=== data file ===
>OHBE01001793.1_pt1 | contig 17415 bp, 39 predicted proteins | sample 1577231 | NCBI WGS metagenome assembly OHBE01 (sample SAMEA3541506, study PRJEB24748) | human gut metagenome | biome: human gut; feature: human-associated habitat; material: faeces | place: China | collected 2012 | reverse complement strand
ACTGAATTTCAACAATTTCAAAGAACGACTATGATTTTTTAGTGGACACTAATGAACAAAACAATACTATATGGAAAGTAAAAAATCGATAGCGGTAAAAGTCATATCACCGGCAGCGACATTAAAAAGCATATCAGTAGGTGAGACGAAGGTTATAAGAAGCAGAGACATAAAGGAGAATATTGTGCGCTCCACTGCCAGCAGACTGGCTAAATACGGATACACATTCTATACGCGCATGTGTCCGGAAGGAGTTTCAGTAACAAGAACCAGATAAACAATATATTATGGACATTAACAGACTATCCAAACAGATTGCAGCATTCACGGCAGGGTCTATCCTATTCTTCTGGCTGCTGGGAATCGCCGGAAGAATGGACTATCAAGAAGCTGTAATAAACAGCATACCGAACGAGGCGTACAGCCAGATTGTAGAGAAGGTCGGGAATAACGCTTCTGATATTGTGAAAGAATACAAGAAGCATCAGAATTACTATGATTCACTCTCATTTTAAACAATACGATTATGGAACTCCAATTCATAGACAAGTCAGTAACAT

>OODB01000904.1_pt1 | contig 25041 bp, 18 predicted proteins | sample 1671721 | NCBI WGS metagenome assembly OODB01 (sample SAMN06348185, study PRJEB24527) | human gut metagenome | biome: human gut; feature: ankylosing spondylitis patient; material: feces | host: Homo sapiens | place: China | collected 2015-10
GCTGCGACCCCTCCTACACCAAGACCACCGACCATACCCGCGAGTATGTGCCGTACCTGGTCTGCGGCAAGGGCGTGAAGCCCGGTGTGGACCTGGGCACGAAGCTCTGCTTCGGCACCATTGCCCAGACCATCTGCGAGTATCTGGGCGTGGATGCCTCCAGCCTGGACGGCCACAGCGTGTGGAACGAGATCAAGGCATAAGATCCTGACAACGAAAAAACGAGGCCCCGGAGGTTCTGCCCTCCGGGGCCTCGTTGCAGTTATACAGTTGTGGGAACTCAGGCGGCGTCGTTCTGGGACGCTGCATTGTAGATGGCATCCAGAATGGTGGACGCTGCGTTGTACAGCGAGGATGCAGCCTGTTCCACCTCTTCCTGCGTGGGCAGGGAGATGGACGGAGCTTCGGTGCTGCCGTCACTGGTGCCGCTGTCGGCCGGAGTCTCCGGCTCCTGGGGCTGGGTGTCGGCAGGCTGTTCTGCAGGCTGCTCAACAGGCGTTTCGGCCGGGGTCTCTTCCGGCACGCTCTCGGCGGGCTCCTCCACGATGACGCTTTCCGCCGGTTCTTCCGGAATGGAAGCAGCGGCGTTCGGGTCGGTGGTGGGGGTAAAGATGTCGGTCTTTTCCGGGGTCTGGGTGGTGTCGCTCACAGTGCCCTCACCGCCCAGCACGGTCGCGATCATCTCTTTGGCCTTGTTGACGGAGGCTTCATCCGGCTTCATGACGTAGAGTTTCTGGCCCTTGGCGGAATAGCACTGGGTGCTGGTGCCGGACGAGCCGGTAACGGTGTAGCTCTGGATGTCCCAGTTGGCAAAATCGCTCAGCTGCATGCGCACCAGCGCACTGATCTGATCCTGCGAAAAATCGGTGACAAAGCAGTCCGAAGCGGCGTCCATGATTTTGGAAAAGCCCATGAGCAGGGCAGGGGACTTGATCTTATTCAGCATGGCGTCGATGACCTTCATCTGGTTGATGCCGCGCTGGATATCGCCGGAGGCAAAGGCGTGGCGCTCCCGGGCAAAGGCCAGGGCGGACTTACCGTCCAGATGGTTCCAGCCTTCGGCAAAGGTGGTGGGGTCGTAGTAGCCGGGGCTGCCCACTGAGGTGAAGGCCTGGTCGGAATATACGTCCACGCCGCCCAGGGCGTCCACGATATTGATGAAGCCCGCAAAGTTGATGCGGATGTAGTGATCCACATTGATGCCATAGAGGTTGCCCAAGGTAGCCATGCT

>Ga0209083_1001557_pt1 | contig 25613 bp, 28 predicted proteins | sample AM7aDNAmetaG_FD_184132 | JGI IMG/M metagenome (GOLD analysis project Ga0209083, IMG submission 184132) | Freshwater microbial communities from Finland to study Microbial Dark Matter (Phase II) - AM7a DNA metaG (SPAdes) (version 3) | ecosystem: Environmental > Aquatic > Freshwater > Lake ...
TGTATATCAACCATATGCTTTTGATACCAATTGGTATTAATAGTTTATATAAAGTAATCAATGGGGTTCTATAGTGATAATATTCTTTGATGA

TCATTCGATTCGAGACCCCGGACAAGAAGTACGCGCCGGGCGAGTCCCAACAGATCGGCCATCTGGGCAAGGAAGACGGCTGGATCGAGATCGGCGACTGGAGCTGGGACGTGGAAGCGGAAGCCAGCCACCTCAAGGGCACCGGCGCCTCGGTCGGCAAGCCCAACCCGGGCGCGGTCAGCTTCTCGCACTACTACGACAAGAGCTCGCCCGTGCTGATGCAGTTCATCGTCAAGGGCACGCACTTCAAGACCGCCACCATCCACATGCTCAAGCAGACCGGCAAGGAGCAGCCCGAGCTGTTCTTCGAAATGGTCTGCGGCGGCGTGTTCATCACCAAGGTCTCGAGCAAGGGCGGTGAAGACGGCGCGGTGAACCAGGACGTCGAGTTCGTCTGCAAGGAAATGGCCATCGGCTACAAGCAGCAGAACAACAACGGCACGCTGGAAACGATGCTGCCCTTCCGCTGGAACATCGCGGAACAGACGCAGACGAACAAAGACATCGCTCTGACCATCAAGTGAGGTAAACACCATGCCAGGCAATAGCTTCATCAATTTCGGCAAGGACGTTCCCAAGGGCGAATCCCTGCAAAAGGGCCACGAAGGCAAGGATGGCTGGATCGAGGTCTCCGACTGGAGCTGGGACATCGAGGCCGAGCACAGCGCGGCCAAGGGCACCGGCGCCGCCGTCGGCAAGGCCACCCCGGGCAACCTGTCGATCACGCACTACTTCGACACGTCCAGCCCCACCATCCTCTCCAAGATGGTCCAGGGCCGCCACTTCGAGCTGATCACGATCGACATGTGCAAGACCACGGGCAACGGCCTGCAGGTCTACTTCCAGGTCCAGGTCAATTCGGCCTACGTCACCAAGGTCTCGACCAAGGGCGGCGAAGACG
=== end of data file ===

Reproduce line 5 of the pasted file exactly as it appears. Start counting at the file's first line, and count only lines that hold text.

>Ga0209083_1001557_pt1 | contig 25613 bp, 28 predicted proteins | sample AM7aDNAmetaG_FD_184132 | JGI IMG/M metagenome (GOLD analysis project Ga0209083, IMG submission 184132) | Freshwater microbial communities from Finland to study Microbial Dark Matter (Phase II) - AM7a DNA metaG (SPAdes) (version 3) | ecosystem: Environmental > Aquatic > Freshwater > Lake ...